Some Sadducees, those who say there is no resurrection, came to him and asked him a question, “Teacher, Moses wrote for us that if a man’s brother dies, leaving a wife but no children, the man shall marry the widow and raise up children for his brother. Now there were seven brothers; the first married, and died childless; then the second and the third married her, and so in the same way all seven died childless. Finally the woman also died. In the resurrection, therefore, whose wife will the woman be? For the seven had married her.”
Jesus said to them, “Those who belong to this age marry and are given in marriage; but those who are considered worthy of a place in that age and in the resurrection from the dead neither marry nor are given in marriage. Indeed they cannot die anymore, because they are like angels and are children of God, being children of the resurrection. And the fact that the dead are raised Moses himself showed, in the story about the bush, where he speaks of the Lord as the God of Abraham, the God of Isaac, and the God of Jacob. Now he is God not of the dead, but of the living; for to him all of them are alive.”
New Revised Standard Version, copyright 1989, by the National Council of the Churches of Christ in the United States of America. Used by permission. All rights reserved. USCCB approved http://www.usccb.org/bible/approved-translations
There’s an old truism once posed to me by an elderly relative when I brought up a question completely irrelevant to the topic at hand. “What does that have to do with the price of eggs?” she asked. Even as a little boy I was aware enough to know that my question was ill placed at best and impertinent at worst. I was trying to draw attention to myself as opposed to bringing more light to a disputed question.
Today’s Gospel gives another example of Jesus cutting through the foolishness all of us sometimes use to avoid facing an unpleasant truth. The Sadducees don’t take Jesus seriously from the start, but hope they have happened upon an opportunity to make themselves look clever at his expense. Jesus brilliantly turns their foolish question back on the Sadducees by describing a future in which men and women are not categorized by whom they have married. Each person is unique in the eyes of God and loved as an individual before he or she might find a life partner. In any event, such a partnership has to be based on mutual respect and responsibility.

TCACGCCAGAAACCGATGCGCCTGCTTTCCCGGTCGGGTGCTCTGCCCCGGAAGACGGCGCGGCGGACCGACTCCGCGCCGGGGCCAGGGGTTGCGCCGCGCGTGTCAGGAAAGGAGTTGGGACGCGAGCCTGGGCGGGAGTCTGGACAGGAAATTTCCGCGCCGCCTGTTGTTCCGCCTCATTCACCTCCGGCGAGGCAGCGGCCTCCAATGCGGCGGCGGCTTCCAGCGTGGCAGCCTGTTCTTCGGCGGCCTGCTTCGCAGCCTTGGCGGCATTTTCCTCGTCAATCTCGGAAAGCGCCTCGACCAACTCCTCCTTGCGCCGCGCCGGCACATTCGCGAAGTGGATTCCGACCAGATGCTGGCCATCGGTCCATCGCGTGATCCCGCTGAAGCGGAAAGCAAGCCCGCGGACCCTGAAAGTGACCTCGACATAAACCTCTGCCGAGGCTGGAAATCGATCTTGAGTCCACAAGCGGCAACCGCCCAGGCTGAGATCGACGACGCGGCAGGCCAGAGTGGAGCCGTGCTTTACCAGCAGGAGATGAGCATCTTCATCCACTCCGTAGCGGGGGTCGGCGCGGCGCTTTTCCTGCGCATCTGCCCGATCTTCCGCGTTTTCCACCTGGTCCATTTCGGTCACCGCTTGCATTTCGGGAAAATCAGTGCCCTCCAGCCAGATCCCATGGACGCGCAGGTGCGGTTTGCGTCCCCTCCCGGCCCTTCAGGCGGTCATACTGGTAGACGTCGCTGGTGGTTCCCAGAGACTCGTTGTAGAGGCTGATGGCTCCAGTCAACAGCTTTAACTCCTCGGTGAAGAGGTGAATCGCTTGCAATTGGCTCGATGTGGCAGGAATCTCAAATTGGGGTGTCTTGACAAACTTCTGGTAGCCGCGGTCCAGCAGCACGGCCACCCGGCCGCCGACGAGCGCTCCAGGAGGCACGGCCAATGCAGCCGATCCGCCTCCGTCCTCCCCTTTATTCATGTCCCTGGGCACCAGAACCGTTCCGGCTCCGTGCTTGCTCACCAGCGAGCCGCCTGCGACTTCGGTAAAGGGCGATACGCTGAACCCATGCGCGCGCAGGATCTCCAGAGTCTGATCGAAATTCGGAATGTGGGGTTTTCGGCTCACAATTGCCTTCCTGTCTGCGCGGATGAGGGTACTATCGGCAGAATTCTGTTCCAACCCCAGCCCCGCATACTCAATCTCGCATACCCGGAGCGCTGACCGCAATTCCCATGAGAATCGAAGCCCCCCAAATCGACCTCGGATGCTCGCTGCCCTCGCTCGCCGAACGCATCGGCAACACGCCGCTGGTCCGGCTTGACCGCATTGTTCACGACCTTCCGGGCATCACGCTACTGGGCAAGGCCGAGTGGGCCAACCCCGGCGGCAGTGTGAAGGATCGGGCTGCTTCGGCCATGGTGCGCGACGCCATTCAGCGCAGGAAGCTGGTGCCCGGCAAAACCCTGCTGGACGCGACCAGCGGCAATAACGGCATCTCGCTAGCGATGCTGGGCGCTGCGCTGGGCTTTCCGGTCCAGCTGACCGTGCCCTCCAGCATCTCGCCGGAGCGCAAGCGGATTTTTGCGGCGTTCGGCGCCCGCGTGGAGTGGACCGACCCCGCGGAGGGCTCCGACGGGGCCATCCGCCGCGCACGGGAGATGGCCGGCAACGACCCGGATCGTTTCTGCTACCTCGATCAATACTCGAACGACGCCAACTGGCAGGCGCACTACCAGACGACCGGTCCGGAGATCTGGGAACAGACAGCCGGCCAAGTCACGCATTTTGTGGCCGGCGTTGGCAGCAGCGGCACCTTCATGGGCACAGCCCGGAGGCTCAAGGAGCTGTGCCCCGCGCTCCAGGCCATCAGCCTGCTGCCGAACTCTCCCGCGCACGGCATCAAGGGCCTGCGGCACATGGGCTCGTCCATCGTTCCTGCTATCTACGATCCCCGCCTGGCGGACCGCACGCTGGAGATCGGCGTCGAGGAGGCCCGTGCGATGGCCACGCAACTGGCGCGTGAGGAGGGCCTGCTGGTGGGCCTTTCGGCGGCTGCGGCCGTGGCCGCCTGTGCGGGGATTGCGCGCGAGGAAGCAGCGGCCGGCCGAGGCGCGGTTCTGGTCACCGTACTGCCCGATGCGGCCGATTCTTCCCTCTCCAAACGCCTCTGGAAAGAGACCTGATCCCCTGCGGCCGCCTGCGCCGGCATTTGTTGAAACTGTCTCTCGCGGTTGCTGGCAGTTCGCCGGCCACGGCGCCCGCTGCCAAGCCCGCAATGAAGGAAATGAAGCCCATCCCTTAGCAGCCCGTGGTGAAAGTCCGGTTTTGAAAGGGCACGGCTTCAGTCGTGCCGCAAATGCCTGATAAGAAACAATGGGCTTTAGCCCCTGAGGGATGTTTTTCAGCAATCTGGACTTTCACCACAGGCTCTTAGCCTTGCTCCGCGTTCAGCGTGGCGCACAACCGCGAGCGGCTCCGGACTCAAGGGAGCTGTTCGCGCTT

In a recent speech, Pope Francis said of the family that there were three essential words that must be present in any family: please, thank you, and sorry. We can’t let legalism or foolish distractions about supposed rights and wrongs take us away from what Jesus is offering, which is eternal life after the crucifixion. Don’t be distracted from the need to love, or you risk being asked in the afterlife, “What does that have to do with the price of eggs?”
—Fr. Jim Prehn, SJ, is Vocation Director for the Chicago-Detroit Province of the Society of Jesus. Learn more about the Jesuits at www.thinkjesuit.org
Father in heaven, I lift up my family to you today. I pray for my loved ones in different places and relationships, caring for young and old, working hard to nurture and support them. Watch over them all and protect them from harm. Help our family grow strong in your life, your love, your holy Word. We all beg your guidance and protection. Amen!
—The Jesuit Prayer Team